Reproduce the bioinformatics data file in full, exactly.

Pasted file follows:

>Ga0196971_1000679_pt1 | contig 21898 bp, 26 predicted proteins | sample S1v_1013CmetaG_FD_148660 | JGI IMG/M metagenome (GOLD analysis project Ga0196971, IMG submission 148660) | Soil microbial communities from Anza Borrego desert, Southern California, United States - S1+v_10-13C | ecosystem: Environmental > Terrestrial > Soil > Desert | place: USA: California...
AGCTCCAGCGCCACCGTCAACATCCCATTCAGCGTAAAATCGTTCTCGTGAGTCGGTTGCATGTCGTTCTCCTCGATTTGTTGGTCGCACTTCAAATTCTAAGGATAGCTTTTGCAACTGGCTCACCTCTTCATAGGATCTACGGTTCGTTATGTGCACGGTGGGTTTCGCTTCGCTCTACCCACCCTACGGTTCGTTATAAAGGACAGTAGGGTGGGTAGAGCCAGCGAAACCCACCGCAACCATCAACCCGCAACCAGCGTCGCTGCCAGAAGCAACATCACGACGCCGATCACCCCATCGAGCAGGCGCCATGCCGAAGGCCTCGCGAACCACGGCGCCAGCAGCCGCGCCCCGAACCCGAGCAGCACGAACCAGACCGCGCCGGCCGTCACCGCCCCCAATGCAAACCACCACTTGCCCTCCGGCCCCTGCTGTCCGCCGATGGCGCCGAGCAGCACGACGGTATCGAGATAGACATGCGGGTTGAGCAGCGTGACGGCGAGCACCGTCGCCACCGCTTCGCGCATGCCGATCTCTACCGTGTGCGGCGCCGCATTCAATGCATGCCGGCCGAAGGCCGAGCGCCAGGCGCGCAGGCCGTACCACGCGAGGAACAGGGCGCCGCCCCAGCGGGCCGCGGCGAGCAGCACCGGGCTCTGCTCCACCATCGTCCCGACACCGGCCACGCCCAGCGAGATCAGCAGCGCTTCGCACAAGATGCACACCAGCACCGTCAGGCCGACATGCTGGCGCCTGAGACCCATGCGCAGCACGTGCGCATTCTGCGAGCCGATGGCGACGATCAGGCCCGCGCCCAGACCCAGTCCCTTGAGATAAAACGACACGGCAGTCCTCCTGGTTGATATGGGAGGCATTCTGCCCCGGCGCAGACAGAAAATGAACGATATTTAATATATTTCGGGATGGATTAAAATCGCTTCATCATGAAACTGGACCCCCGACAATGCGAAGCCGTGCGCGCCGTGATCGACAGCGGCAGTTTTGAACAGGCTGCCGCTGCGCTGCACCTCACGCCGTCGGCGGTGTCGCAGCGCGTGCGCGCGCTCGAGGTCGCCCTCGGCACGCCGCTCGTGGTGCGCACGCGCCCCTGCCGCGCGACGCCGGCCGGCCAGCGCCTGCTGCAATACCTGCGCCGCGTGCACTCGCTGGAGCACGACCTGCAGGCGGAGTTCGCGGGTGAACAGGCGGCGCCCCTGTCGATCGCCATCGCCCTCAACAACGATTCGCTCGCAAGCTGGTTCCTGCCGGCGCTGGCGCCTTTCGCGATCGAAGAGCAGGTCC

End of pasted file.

>Ga0196971_1000679_pt1 | contig 21898 bp, 26 predicted proteins | sample S1v_1013CmetaG_FD_148660 | JGI IMG/M metagenome (GOLD analysis project Ga0196971, IMG submission 148660) | Soil microbial communities from Anza Borrego desert, Southern California, United States - S1+v_10-13C | ecosystem: Environmental > Terrestrial > Soil > Desert | place: USA: California...
AGCTCCAGCGCCACCGTCAACATCCCATTCAGCGTAAAATCGTTCTCGTGAGTCGGTTGCATGTCGTTCTCCTCGATTTGTTGGTCGCACTTCAAATTCTAAGGATAGCTTTTGCAACTGGCTCACCTCTTCATAGGATCTACGGTTCGTTATGTGCACGGTGGGTTTCGCTTCGCTCTACCCACCCTACGGTTCGTTATAAAGGACAGTAGGGTGGGTAGAGCCAGCGAAACCCACCGCAACCATCAACCCGCAACCAGCGTCGCTGCCAGAAGCAACATCACGACGCCGATCACCCCATCGAGCAGGCGCCATGCCGAAGGCCTCGCGAACCACGGCGCCAGCAGCCGCGCCCCGAACCCGAGCAGCACGAACCAGACCGCGCCGGCCGTCACCGCCCCCAATGCAAACCACCACTTGCCCTCCGGCCCCTGCTGTCCGCCGATGGCGCCGAGCAGCACGACGGTATCGAGATAGACATGCGGGTTGAGCAGCGTGACGGCGAGCACCGTCGCCACCGCTTCGCGCATGCCGATCTCTACCGTGTGCGGCGCCGCATTCAATGCATGCCGGCCGAAGGCCGAGCGCCAGGCGCGCAGGCCGTACCACGCGAGGAACAGGGCGCCGCCCCAGCGGGCCGCGGCGAGCAGCACCGGGCTCTGCTCCACCATCGTCCCGACACCGGCCACGCCCAGCGAGATCAGCAGCGCTTCGCACAAGATGCACACCAGCACCGTCAGGCCGACATGCTGGCGCCTGAGACCCATGCGCAGCACGTGCGCATTCTGCGAGCCGATGGCGACGATCAGGCCCGCGCCCAGACCCAGTCCCTTGAGATAAAACGACACGGCAGTCCTCCTGGTTGATATGGGAGGCATTCTGCCCCGGCGCAGACAGAAAATGAACGATATTTAATATATTTCGGGATGGATTAAAATCGCTTCATCATGAAACTGGACCCCCGACAATGCGAAGCCGTGCGCGCCGTGATCGACAGCGGCAGTTTTGAACAGGCTGCCGCTGCGCTGCACCTCACGCCGTCGGCGGTGTCGCAGCGCGTGCGCGCGCTCGAGGTCGCCCTCGGCACGCCGCTCGTGGTGCGCACGCGCCCCTGCCGCGCGACGCCGGCCGGCCAGCGCCTGCTGCAATACCTGCGCCGCGTGCACTCGCTGGAGCACGACCTGCAGGCGGAGTTCGCGGGTGAACAGGCGGCGCCCCTGTCGATCGCCATCGCCCTCAACAACGATTCGCTCGCAAGCTGGTTCCTGCCGGCGCTGGCGCCTTTCGCGATCGAAGAGCAGGTCC